Given the stresses of the past few years, it’s really no surprise to see the rise of cosy gaming as people seek out more relaxing experiences to wash away the pressures of modern life. A Little to the Left, a chilled puzzle game with a pleasing pattern matching, organisational theme, wholeheartedly embraces this movement. Oh, and there’s a mischievous cat as well.
What starts off as simply fixing tilted picture frames and stacking piles of paper soon starts on the various tidying rituals and neuroses that so many of us have. Later puzzles are increasingly obsessive about having everything be just so, to the point that organising a draw somehow, bizarrely has candles of different lengths to fit a cut out in a plastic organisation tray, before shifting into the much more abstract in the final stretch.
The majority of the puzzles are a simple, soothing delight to play through, but it can sometimes be a little tricky to grasp where a puzzle is heading leading to a touch of frustration creeping in, especially when you shift from one chapter to the next and the paradigm changes. In particular, some puzzles require you to create your own symmetry, which it took me far too long to realise, while some simply feel too obtuse and require you to inhabit the mind of the creator. Other more purely organisational puzzles can also be a bit of a chore when trying to grab from a pile of overlapping 2D objects (especially on a laptop touchpad or with with a controller moving the cursor with an analogue stick), and that’s exacerbated when needing to rotate objects by grabbing and moving the cursor – this really needs an improved input option. Frustration can start to creep in
These foibles are countered by the simple charms of the other puzzles in A Little to the Left, a good number of which have multiple solutions, letting you embrace your own aesthetic preference for whether books should be ordered by height or thickness, pencils by colour or sharpness. If you’re ever stuck, there’s a cute hints system where you rub out scribbles on top of a sketch of a solution or clue, and if you simply don’t like a puzzle or are happy with what you’ve done, you can just hit escape and pick ‘Let It Be’ to move on.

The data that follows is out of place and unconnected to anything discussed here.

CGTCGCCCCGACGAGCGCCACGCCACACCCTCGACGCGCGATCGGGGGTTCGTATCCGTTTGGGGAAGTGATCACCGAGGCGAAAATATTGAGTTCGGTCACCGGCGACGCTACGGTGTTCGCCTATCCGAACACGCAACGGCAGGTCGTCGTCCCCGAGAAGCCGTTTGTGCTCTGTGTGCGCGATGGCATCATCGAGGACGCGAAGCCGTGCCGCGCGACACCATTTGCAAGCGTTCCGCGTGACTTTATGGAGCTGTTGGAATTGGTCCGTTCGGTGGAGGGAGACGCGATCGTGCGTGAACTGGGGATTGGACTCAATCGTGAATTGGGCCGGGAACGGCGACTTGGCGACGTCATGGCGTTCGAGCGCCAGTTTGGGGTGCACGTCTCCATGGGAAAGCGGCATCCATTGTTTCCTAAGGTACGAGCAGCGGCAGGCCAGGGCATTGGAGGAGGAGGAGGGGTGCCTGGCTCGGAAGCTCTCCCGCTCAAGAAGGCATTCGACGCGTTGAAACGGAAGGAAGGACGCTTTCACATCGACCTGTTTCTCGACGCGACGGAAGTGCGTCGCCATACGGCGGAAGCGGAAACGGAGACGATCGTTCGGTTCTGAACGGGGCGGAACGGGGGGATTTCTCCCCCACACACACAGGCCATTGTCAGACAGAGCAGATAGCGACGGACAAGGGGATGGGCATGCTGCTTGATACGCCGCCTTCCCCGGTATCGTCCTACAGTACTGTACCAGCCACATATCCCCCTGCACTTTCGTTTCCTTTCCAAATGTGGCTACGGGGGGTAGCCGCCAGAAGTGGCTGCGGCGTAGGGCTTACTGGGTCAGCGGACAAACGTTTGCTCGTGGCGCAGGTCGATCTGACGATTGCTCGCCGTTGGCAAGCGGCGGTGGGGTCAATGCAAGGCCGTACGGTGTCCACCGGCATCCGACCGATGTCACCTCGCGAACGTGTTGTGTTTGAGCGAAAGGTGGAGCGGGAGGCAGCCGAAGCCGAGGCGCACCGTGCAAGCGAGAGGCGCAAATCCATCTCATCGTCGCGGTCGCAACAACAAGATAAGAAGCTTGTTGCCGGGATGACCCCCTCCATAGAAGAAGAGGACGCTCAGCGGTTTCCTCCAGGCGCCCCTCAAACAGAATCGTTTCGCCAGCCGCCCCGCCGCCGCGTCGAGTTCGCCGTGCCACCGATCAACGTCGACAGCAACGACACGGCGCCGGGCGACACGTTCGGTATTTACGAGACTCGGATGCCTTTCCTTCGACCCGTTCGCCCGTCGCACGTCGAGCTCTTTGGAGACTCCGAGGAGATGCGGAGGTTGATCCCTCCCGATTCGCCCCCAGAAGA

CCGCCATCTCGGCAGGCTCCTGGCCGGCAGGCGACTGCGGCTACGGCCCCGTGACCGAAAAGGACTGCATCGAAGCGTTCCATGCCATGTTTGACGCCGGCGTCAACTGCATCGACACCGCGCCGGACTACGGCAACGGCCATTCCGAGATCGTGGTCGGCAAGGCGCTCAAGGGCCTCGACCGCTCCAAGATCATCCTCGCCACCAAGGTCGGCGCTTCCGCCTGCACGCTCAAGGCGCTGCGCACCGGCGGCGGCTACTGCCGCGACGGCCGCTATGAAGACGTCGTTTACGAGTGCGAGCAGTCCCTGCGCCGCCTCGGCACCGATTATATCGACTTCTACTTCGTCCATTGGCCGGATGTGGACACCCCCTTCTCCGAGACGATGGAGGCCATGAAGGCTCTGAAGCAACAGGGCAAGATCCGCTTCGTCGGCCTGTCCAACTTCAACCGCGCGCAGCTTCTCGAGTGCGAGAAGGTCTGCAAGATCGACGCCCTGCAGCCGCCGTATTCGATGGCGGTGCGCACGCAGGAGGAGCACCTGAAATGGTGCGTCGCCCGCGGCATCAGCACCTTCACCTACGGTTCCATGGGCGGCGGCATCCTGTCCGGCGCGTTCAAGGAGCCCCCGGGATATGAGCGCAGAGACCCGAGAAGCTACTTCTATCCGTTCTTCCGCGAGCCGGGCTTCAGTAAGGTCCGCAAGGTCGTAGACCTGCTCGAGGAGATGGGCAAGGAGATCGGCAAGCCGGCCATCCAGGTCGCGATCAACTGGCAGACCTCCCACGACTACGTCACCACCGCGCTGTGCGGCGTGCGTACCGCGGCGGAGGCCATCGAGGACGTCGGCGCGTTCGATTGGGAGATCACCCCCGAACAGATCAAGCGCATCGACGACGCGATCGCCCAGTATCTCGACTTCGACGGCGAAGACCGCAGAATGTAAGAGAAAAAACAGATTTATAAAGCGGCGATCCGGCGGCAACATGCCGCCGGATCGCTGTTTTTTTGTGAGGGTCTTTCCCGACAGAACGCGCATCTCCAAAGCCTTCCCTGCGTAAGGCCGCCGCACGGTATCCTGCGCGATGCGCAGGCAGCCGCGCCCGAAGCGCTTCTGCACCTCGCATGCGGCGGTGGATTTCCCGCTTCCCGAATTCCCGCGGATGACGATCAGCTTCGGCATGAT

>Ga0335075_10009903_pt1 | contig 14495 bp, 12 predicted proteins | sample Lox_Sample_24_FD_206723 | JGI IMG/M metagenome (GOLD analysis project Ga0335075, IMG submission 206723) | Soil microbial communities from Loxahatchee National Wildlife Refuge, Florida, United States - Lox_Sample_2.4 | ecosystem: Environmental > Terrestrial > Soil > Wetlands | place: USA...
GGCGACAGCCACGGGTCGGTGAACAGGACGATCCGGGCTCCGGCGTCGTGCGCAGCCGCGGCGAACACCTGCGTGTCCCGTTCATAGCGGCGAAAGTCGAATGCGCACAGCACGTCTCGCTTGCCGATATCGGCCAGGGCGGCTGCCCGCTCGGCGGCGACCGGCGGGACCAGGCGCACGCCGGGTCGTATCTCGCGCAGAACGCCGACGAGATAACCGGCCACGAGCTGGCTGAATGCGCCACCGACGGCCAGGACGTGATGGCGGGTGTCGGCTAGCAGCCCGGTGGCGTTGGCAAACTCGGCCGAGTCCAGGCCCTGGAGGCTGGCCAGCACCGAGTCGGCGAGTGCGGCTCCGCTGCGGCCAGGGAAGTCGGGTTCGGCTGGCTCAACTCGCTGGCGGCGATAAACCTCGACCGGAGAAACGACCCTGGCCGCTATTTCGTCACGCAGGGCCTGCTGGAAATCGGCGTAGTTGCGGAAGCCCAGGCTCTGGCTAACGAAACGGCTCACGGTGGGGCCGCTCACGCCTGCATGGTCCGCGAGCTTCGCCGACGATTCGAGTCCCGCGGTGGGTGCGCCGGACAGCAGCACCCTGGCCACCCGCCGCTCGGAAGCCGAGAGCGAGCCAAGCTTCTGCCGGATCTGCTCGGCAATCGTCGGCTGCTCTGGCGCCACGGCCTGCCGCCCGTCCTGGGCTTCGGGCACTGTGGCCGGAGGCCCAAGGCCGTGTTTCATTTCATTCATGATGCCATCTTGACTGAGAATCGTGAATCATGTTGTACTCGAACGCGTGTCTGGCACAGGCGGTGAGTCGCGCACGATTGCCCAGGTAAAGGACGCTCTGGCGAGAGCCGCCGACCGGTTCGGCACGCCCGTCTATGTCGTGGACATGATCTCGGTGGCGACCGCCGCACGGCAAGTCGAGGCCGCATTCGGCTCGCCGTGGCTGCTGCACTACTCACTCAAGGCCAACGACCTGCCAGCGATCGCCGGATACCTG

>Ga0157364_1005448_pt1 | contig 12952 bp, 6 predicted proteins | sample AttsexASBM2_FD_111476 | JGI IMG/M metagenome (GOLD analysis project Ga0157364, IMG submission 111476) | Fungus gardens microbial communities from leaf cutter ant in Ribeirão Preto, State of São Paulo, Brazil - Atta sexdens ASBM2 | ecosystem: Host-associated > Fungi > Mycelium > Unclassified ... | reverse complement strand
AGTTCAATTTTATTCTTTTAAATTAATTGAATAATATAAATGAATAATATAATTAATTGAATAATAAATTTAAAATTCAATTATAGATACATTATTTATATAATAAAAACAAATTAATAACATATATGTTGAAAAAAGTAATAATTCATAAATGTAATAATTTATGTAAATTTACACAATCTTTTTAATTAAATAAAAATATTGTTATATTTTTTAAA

Every once in a while, a fluffy white cat might intrude in whatever task it is you’re doing — a paw coming in to playfully grab at some envelopes or a tail swooshing in to mess up some papers. It’s hard not to exclaim “Kitty, no!” as the cat’s chaotic side shows itself, but there’s a clear love and adoration for cheeky felines – inspired by Max Inferno’s own cat Rookie – that shows itself as the game becomes more and more abstract. I’m sure that, if you’re playing with children, they’ll get a real kick out of the cat’s intrusions.
Alongside the main run through the game, there’s also a Daily Tidy. This remixes one of the more than 75 puzzles in the game, changing up the items used, giving a new twist on something you’ve seen before. If you’re just looking for something to into for a quick few minutes each day, this is perfect.
Running throughout A Little to the Left you have a wonderful musical background. It constantly moves forward, with each chapter having a particular theme, orchestration and gradually evolving minimalist composition. It’s surprisingly up tempo for such a laid back game, but the timbre of the layered harp, marimba, piano, flute, glockenspiel and so on all give it an adventurous feel. I would hazard that the relentless repetition and looping of the soundtrack might drive others to distraction, but it compliments the game very well for the person that’s playing or people that are engaging and watching the game.